So often we miss the moment. Moments like the one in which a photographer took a photo of birds flying in the sky. She was attending a memorial ceremony in Orlando when the birds caught her attention and she started taking photographs. Only later, when the photographer returned home and looked at the picture, did she count the birds in the photo. She couldn’t believe her eyes. She counted 49 birds flying in the sky, one for each of the 49 people gunned down in a gay nightclub who were being memorialized in the service she was attending. How is that possible? Could it be completely random or could we live in a world where synchronistic moments like this happen all the time?
Moments, seemingly insignificant in the course of time, but so immensely powerful, that if we were to see them, would not only change us but change the way we do what we do. Let me give you an example of something that happened just the other day.
A client of mine asked me to come as an advisor to a meeting they were having with a big potential client. My client, an innovator in a field that is changing the way companies do business, knows what they bring to a business and knows businesses want what they have.
They have been meeting with a lot of companies, and though they give good presentations and companies love what they are doing, they have not been closing the business they know they can. So they brought me in to observe the meeting and tell them why.
As I sat and watched, I saw something my client didn’t see. My client lacked spontaneity. Caught up in his presentation, my client was not spontaneous enough to see the pivot he needed to make, from the presentation he had prepared, to the one that was now needed. These pivot points happen very quickly—a questioning look in the eye, a change in body language, a thought that needs to be expressed—and they are so easy to miss. It happens in a moment and, because my client didn’t see it, it created a disconnect. The more he continued with his presentation, the more every moment moved him further away from the desired destination.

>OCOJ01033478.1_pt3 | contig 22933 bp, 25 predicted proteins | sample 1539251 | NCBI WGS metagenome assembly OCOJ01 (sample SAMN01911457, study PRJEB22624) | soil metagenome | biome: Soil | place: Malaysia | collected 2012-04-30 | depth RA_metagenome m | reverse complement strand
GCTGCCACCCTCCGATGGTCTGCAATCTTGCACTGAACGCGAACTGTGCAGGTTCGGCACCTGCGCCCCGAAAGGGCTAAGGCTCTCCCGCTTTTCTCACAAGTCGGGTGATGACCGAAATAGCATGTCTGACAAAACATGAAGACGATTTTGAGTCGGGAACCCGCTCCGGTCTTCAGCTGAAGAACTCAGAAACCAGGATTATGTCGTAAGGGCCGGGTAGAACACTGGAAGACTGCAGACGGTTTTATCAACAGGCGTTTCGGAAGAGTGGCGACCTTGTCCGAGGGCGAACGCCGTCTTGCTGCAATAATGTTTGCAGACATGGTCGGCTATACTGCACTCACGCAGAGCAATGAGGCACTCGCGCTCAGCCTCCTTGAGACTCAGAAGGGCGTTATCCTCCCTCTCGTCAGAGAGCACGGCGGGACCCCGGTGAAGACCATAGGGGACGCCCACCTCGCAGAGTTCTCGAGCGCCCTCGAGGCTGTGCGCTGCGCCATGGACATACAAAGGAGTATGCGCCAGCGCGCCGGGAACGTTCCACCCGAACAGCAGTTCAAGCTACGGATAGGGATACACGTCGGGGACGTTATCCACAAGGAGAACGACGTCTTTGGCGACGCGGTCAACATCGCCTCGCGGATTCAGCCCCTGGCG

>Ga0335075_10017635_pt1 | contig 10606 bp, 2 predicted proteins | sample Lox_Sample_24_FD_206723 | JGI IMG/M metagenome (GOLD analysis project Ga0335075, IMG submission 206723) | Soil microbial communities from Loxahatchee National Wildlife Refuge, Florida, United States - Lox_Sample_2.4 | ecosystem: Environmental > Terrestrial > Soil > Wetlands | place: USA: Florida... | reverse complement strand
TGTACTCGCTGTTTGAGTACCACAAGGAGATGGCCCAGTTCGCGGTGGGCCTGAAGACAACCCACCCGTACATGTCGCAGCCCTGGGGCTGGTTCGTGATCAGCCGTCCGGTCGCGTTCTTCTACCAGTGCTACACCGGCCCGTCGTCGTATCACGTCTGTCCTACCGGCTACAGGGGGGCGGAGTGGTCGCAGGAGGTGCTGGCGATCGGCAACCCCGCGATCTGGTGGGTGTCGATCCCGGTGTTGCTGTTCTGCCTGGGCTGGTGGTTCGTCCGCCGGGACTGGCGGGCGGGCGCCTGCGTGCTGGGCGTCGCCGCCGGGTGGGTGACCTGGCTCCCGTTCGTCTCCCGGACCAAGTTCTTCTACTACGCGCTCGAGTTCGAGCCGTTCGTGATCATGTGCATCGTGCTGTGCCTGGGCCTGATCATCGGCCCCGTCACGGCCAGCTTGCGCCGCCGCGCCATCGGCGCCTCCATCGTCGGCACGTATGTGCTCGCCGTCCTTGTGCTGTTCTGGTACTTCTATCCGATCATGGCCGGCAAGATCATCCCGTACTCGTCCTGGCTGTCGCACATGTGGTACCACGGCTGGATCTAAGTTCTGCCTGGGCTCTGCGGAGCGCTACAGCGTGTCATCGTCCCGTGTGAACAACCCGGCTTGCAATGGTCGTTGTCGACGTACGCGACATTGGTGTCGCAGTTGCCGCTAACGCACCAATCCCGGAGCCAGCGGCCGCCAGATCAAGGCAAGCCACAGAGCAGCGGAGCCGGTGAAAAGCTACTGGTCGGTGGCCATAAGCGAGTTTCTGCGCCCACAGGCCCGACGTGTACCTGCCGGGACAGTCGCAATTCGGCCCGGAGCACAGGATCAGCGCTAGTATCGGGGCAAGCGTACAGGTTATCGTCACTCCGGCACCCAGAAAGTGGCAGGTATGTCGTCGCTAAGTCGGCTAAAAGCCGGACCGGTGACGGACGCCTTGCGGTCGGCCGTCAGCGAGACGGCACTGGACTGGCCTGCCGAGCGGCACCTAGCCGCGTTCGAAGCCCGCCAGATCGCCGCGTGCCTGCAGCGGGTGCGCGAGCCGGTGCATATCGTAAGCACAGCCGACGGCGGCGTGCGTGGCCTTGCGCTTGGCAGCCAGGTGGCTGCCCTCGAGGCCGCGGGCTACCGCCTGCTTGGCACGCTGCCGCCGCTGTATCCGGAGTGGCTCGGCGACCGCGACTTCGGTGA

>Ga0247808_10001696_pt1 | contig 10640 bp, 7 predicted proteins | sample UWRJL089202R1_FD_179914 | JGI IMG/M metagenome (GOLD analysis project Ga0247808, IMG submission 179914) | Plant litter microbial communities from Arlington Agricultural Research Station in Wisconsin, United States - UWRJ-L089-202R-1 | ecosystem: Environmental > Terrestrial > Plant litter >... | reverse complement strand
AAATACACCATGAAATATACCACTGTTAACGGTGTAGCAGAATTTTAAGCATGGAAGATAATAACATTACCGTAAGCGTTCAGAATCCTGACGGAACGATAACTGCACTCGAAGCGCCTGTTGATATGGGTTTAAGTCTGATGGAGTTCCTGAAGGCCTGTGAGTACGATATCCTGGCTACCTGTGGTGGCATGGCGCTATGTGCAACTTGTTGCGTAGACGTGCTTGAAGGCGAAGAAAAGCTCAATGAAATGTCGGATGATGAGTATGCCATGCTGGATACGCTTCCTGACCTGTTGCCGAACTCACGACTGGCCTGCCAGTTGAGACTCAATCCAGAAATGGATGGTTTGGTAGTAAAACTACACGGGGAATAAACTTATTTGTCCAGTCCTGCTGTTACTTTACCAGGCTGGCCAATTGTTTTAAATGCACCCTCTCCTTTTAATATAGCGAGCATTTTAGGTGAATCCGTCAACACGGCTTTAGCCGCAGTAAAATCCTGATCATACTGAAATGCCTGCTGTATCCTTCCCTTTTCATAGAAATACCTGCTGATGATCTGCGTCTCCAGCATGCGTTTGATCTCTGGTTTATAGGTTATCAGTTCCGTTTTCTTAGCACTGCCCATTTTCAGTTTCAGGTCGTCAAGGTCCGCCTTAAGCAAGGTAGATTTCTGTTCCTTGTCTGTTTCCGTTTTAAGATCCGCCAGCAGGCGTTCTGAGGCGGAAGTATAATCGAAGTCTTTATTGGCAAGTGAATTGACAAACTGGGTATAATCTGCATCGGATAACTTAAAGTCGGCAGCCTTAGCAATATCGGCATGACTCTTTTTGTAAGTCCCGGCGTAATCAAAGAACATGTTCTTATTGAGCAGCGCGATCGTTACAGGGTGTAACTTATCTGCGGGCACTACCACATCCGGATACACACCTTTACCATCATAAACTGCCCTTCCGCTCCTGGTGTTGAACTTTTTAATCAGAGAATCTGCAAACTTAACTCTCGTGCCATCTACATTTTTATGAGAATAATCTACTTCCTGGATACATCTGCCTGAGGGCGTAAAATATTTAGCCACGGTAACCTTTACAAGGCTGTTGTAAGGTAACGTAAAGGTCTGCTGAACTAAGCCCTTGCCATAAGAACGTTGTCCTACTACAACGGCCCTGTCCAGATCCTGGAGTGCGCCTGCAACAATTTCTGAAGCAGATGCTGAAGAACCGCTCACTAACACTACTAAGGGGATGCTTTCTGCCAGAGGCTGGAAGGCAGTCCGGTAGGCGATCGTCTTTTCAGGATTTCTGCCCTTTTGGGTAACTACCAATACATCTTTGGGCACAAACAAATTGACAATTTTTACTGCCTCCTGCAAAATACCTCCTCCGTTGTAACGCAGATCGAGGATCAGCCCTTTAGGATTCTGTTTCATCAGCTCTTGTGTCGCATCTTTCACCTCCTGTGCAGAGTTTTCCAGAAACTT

I waited a few moments before I interrupted the presentation and asked if I could share an observation. Over the years I have been consulting, I have seen and been a part of many situations like this one. So often companies get stuck in trying to achieve the big result that they don’t see the moments that lead to it. I have watched as these moments changed the direction of a project, or the look and feel of a new product, the culture of a company, or in this case the sale of a service. It is so essential to be aware of the fluctuation of each moment and to be spontaneous enough to be able to respond immediately.
Each moment has the power to either continue or disrupt the moment before. When the action of this moment continues the action of the moment before it, it creates momentum. When the moment disrupts the action of the moment before, it creates change.
I saw from the moment of their pivot, the company had been signaling their desire to communicate something to my client. Once I acknowledged and validated their desire to communicate, they chose to share confidential information with my client that was essential to have in order to personalize his proposal to address what they specifically needed.
I helped them repurpose essentially the same information into a completely different meaning, which allowed them to have a different endgame that only my client could deliver to this company. This opportunity would have never been activated if we had not been spontaneous enough to go off script and be present.
How spontaneous and present in the moment are you and your company? What business might you be leaving on the table because of your focus on the endgame rather than the moments that take you there? What are you not able to see, because you are looking at what you do see?
This is the Mosaic. Spontaneous connections, that activate new possibilities that, until this moment, were unseen.
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